What if it’s medically necessary?

Sometimes an induction is absolutely medically indicated and necessary. If you’re dealing with intrauterine growth restriction, pre-eclampsia, or something else serious that outweighs the risks of induction then there are some simple ways to make an induction more positive for yourself and for your baby!

First of all, know your Bishop Score. If you can wait a little longer before being induced and your Bishop Score is unfavorable – then wait! A good Bishop Score will greatly increase your chances of having a successful induction.

Try to avoid Cytotec because this drug, used off-label to induce labor, increases the risk that you will experience a uterine rupture. Ask your doctor to start you off on the lowest level of pitocin possible and then gradually increase. Some people are more sensitive to medication than others are and if you start off with too high of a dose, this can lead to uterine hyperstimulation, decreased oxygen to the baby, then more medication to slow down the contractions, and an epidural because with hyperstimulation you aren’t getting the breaks that you would normally be getting during labor.

Ask your doctor not to rupture your membranes until you’re fairly far along and the baby is well engaged in your pelvis. If your induction is not for an immediate emergency then you can always leave and go home and wait a day or two if your induction fails as long as your water is not broken. Once your water is broken, that baby is coming out in about 24 hours – one way or another!

You can also still ask for all the after-birth care preferences you would have otherwise asked for. Skin-to-skin contact with baby (if baby is stable), delayed cord clamping, quiet room, dimmed lights, etc. You will need to be on the monitors during the actual labor because of the increased risks to yourself and the baby, but if you bring a birth ball you can experiment with many different positions on or right next to the hospital bed if you’re still planning to avoid an epidural. Moving around will help the baby descend more easily with an epidural, just like it does with a natural labor.

Finally

Being educated, having a good care provider whom you can trust, having confidence in your body (you can birth a big baby!), and hiring a doula are some of the best things you can do when trying to avoid an induction or when planning a positive medically-indicated induction.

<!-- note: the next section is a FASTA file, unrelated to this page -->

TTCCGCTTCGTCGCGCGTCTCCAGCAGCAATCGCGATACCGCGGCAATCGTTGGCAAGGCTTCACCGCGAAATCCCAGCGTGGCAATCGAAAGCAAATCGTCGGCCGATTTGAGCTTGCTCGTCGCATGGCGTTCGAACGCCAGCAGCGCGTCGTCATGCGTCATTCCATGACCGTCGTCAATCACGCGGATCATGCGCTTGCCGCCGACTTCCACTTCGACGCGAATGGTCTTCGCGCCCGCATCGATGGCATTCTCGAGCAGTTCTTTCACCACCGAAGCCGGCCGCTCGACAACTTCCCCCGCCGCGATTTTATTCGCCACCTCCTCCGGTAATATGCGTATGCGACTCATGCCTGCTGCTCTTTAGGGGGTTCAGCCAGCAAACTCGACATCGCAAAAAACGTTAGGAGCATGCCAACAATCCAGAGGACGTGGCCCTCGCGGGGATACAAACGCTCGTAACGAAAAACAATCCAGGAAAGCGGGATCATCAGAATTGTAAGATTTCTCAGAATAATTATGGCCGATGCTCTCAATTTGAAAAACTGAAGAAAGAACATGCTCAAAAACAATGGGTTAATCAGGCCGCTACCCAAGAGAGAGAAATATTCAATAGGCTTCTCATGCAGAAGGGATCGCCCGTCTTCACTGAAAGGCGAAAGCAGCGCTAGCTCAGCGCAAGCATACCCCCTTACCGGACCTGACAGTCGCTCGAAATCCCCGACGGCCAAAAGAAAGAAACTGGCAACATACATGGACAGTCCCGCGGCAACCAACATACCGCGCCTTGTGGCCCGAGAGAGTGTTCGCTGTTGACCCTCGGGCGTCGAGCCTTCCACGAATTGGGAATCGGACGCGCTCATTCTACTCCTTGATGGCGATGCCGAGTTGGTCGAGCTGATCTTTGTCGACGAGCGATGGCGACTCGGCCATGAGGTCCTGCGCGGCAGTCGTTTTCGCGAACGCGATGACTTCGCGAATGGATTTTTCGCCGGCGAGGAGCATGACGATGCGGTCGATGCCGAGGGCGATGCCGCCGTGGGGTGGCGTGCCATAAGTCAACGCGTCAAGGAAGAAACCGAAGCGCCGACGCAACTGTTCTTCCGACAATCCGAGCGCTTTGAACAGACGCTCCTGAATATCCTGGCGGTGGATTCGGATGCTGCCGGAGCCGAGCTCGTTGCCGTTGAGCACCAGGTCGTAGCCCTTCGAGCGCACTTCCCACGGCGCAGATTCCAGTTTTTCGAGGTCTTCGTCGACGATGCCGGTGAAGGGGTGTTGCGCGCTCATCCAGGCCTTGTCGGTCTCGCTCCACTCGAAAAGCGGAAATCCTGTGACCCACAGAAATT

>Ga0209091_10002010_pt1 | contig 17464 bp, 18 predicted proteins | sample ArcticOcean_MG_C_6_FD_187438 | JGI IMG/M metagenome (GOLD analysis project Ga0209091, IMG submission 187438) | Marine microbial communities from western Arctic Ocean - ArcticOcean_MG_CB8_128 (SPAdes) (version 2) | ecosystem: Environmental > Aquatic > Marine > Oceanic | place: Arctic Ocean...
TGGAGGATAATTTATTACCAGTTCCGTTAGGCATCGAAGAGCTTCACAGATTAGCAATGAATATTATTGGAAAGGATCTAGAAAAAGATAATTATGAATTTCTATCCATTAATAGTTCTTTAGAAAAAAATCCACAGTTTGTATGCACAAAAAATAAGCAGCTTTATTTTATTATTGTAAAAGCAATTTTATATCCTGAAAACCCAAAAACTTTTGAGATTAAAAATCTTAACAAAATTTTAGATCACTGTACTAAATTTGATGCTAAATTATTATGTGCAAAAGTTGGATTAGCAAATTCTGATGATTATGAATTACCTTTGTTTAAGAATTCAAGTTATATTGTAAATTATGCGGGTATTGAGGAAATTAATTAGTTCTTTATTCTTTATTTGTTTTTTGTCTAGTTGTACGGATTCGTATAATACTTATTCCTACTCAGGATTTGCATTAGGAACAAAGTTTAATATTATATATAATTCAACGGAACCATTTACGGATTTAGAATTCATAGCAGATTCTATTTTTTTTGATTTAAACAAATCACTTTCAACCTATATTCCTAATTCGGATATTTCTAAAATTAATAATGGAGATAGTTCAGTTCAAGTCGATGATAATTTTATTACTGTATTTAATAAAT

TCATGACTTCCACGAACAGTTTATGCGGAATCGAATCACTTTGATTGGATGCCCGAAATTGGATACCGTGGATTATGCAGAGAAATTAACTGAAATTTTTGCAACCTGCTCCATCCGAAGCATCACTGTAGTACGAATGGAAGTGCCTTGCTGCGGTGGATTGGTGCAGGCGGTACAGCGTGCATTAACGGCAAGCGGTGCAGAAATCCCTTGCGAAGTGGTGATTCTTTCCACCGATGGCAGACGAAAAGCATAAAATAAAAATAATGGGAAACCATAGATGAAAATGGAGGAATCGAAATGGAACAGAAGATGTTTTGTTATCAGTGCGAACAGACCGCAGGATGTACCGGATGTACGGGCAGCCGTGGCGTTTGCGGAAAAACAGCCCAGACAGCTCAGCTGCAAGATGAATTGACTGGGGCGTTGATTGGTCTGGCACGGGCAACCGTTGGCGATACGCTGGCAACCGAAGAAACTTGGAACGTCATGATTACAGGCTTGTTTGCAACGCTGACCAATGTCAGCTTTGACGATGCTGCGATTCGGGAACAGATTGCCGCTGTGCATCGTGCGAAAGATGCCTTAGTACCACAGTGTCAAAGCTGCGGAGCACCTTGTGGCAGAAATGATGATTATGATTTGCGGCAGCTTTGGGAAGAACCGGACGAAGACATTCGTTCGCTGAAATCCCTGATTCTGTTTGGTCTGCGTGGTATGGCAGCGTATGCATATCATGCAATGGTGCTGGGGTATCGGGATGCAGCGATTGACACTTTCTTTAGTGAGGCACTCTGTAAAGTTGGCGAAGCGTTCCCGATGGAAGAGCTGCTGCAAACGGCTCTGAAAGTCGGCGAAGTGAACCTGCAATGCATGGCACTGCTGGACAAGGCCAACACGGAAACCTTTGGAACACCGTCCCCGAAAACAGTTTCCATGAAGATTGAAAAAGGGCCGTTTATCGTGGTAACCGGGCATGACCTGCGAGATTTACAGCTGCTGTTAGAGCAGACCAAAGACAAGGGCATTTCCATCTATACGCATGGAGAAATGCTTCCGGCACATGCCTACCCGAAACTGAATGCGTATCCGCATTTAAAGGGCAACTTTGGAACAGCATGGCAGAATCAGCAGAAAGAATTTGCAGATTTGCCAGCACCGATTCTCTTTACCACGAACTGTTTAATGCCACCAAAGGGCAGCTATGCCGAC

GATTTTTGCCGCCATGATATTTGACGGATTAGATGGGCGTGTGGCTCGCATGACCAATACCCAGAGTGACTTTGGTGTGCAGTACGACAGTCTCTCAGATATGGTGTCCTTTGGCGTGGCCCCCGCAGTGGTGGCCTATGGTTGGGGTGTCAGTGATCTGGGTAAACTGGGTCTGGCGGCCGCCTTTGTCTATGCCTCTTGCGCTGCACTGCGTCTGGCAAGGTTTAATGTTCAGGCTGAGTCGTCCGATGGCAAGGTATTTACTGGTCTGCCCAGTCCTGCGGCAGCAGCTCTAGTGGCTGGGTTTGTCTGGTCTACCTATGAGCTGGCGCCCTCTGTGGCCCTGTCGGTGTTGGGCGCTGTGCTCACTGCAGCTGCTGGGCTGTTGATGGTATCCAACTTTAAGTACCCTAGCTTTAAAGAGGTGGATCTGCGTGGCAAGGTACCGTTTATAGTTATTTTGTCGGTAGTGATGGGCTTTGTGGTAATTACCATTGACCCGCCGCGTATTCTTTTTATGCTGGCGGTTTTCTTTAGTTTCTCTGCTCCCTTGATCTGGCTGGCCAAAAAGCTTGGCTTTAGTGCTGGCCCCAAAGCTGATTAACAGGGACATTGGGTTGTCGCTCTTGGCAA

Announcements:

Our November Meeting will be at a NEW LOCATION!!! 

The Doula Tea this month will still be at Earth Fare on the third Monday of the month at 7pm and our Healing Circle will be at the home of a local doula on the second Monday of the month at 7pm.

For more information about our group and about events in the area, please check out our website and e-mail any questions you have to the co-leaders at Admin@CSRABirthingConnections.org – we hope to hear from you or see you soon!

Freedom for Birth Movie Showing

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A couple of weeks ago we hosted a premier showing of the movie Freedom for Birth and it was awesome!!! We had a nice turn-out and it was a very powerful movie with a powerful message. Afterwards we had a panel of midwives speak about what it’s like to attend home births in both legal and illegal states.

The movie began by talking about fear. Fear about childbirth is pervasive in our society and has been for quite some time. The media perpetuates and plays on our fears through “reality” shows like A Baby Story and I Didn’t Know I Was Pregnant as well as through sitcoms and movies. Our fears about childbirth also have a basis in history. As doctors and hospitals became more plentiful, home and midwife-attended births were portrayed as less safe for *all* women than hospital or physician-attended births were. Midwives were portrayed as ignorant women and there were often negative racial undertones to those portrayals as immigrant and black “granny” midwives were common in those days.

Nowadays, generations removed from seeing our mothers, sisters, and nieces give birth before having our own babies, women in general don’t tend to be very informed about birth and about how their bodies can usually give birth without any problems. Most modern American women don’t ever get to see any other women have babies unless they are lucky enough to be asked to come to a friend or family member’s birth as a support person.

I can understand this type of fear coming from the unknown because – even having been to quite a few births myself – every single time it seems miraculous to me that those big beautiful babies can come out of a woman’s vagina – and it is miraculous! Birth is a miracle every single time and it’s incredibly important for women to understand that our bodies were made to give birth. Barring unforeseen complications, women can birth babies.

Back to the movie – we learn that Agnes Gereb is a midwife in Hungary who was jailed and is now under house arrest for attending home births when they were illegal in Hungary (they have recently been legalized although Hungary is still not actually licensing home birth midwives, from what I can find). Agnes has reportedly attended over 9,000 births in 32 years and about 3,000 of those were home births.